IQM recently revealed their new breakthrough. Its new high-speed nanoscale radiation detector is now on par with the most powerful quantum computer readers available. The research for the detector was carried out at Aalto University and VTT Technical Research Centre of Finland by many of IQM’s present employees.
Professor Mikko Möttönen’s research group from the university and his collaborators worked together to engineer this quick and ultra-sensitive nanoscale bolometer. It can detect miniscule levels of microwave radiation. The radiation is so weak that heating coffee up at room temperature in a microwave oven by 1°C would have taken 50 septillion times more energy. For reference, that is the number 5 with 25 zeroes behind it.
‘The device is so tiny; it could even fit inside a bacterium.’Professor Mikko Möttönen, joint Professor of Quantum Technology at Aalto University and VTT, also a Co-Founder of IQM.
This new bolometer will assist in making extremely accurate and quick measurements of the energy of photons. This is important for quantum computers as measuring the energy of qubits is at the heart of quantum algorithms. The device is also easily integrated into superconducting quantum processors due to its small size, making it practical in real-world applications.
‘We started the proof-of-concept using gold-palladium for the bolometer. It worked but at the same time we also figured out how to make it even better. This is where graphene comes in as a replacement. The end result is indeed a much better sensor that can operate at higher speed, so much better that it can be useful in reading out the state of a superconducting qubit, the building block of a superconducting quantum processor.’M.Sc. Roope Kokkoniemi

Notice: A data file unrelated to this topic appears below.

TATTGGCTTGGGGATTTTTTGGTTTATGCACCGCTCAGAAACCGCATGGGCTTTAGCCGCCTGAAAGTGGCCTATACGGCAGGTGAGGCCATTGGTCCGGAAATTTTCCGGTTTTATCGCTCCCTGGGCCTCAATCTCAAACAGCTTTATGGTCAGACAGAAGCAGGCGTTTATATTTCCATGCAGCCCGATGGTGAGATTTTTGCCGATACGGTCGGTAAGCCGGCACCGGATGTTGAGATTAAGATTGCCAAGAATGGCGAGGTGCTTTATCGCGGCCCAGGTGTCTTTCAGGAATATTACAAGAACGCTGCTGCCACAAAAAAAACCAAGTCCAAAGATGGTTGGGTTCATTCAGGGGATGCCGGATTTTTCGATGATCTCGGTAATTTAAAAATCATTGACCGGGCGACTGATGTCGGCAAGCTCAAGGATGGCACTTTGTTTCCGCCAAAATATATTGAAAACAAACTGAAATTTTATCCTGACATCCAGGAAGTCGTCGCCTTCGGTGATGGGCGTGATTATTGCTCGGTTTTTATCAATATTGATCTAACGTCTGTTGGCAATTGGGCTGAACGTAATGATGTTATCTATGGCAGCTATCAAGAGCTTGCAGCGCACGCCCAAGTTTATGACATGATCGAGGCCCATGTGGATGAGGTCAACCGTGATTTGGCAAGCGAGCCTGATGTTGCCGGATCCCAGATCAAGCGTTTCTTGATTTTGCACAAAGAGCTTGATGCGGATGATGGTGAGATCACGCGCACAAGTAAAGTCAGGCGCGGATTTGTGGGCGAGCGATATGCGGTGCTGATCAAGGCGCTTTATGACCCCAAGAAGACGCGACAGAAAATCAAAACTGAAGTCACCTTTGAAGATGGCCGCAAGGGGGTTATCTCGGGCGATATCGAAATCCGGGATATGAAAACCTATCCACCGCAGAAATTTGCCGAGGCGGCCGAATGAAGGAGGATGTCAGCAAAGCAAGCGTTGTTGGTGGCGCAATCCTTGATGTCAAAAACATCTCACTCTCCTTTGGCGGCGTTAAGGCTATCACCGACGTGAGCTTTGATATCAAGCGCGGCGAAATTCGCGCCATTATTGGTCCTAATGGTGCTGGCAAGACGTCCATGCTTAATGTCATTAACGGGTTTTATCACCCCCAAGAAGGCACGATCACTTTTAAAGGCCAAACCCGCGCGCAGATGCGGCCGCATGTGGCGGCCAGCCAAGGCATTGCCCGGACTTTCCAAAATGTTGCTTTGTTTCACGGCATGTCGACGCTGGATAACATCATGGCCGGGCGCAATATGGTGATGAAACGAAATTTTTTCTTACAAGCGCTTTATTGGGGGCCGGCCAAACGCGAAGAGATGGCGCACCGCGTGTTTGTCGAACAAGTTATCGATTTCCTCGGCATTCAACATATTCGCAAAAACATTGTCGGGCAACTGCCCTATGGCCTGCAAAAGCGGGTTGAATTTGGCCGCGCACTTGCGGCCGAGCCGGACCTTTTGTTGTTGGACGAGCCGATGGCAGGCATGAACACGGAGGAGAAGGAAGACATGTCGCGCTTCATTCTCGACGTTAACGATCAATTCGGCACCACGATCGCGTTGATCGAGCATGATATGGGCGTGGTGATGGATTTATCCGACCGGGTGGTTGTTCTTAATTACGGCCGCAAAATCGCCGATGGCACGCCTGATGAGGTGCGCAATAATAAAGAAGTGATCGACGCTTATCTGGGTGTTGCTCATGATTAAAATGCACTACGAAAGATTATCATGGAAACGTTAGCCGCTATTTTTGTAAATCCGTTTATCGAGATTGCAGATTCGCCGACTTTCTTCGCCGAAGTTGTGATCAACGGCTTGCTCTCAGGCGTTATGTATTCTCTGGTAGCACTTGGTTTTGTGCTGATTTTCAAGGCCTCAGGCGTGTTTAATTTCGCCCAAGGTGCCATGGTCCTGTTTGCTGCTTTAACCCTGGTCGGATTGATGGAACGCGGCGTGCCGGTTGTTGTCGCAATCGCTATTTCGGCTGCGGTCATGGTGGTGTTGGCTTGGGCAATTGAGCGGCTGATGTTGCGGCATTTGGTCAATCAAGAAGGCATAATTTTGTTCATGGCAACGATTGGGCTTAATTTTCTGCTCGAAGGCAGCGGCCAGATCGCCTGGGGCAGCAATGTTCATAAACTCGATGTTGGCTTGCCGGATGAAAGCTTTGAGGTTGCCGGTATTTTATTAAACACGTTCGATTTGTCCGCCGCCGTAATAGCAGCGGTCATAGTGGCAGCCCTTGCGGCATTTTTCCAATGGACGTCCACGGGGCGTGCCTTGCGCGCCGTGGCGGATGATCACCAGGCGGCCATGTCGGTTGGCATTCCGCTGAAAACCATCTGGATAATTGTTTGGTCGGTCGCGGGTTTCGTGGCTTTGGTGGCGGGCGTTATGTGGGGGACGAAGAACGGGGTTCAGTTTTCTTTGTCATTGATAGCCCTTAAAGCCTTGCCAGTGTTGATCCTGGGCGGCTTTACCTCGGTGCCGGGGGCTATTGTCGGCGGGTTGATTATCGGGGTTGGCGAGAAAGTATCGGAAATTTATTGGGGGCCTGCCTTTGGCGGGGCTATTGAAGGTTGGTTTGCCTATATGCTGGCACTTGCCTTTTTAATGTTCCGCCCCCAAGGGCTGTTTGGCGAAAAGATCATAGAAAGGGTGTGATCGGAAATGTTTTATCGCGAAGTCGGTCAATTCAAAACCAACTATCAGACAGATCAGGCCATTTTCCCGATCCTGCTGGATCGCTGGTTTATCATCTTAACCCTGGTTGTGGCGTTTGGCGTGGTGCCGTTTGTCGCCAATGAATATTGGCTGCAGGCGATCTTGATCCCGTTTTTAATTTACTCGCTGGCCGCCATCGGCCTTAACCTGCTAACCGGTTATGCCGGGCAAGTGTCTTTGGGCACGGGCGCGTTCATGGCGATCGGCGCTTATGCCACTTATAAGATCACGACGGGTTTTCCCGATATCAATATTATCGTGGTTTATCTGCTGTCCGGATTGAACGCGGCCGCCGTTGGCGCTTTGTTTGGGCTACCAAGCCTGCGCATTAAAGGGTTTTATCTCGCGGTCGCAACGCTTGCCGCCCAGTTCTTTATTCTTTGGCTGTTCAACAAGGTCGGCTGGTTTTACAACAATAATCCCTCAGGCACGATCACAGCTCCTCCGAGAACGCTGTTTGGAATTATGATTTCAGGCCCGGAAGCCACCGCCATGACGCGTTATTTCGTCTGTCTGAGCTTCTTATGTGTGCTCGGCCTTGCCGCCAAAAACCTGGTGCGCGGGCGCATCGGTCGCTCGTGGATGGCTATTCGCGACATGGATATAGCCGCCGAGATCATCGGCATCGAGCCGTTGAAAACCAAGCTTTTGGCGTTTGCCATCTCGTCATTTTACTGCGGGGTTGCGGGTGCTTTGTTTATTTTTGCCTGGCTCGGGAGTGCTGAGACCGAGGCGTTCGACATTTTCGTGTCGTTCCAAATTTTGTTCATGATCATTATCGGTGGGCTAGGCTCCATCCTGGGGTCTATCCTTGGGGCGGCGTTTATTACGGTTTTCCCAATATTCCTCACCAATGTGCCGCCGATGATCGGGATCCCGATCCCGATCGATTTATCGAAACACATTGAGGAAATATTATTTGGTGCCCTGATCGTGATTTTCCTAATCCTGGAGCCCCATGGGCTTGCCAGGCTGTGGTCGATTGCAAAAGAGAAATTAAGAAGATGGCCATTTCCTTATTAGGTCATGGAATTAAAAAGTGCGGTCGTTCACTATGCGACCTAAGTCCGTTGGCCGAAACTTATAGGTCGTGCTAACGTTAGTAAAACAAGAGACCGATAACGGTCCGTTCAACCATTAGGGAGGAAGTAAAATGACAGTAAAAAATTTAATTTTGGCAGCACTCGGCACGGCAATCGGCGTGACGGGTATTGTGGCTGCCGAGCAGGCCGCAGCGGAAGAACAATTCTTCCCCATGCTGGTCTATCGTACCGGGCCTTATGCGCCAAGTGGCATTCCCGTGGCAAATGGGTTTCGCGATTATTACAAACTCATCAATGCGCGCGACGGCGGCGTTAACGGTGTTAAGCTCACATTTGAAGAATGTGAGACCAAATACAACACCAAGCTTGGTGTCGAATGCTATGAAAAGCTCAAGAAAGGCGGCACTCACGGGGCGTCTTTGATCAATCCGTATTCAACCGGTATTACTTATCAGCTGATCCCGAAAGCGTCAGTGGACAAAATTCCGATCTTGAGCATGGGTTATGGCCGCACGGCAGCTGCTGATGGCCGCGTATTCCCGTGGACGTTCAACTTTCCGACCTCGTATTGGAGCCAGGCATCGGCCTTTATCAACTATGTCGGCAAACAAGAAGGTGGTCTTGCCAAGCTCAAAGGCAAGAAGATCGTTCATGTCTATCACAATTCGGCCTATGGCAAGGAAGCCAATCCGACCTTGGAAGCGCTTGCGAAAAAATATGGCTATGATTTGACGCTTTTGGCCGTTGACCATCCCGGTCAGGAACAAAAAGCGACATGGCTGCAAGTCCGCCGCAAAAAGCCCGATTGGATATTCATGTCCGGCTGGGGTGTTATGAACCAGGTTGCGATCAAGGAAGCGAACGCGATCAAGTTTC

This work was a collaborative effort involving Professor Pertti Hakonen’s NANO group at Aalto University and M.Sc. Roope Kokkoniemi, the first author of the Nature paper and IQM’s new member. The NANO group has world-leading expertise in the fabrication of graphene-based devices. The collaboration is indeed the work of tech giants towards a great goal.
This detector technology will be useful in all types and makes of quantum computers, including IQM’s own products. Conventional readers can be replaced and future quantum processors can be scaled up because of the small size of the detector. As IQM is the key figure in Finland’s quantum community, it has the unique position of being able to commercialise its findings through collaborating with the up and coming local quantum ecosystem.
‘We consider this an exciting milestone in the field of quantum technology. IQM is constantly looking for new ways to enhance its quantum-computer technology and this new bolometer certainly fits the bill.’Dr. Kuan Yen Tan, Co-Founder of IQM who was also involved in the reported research
IQM is a great example of a success story in technology transfer, showing how research can be commercialised in swift fashion. It is now the leading quantum computer company in Europe and reached this status remarkably quickly as well as making its way to sell quantum computers commercially. The company achieved this because not only it managed to recruit many of the talented quantum engineers available, but also because it could collaborate with universities and industry partners across the European continent.
A significant part of IQM’s rapid growth and high level of expertise comes from the close interplay with academia. IQM is actually very integrated in academia, and most of its employees have backgrounds in research. As a whole, they have more than 640 scientific articles published and over 27000 citations.
IQM‘s goal is to become a pan-European quantum provider and work with more research teams in all of Europe.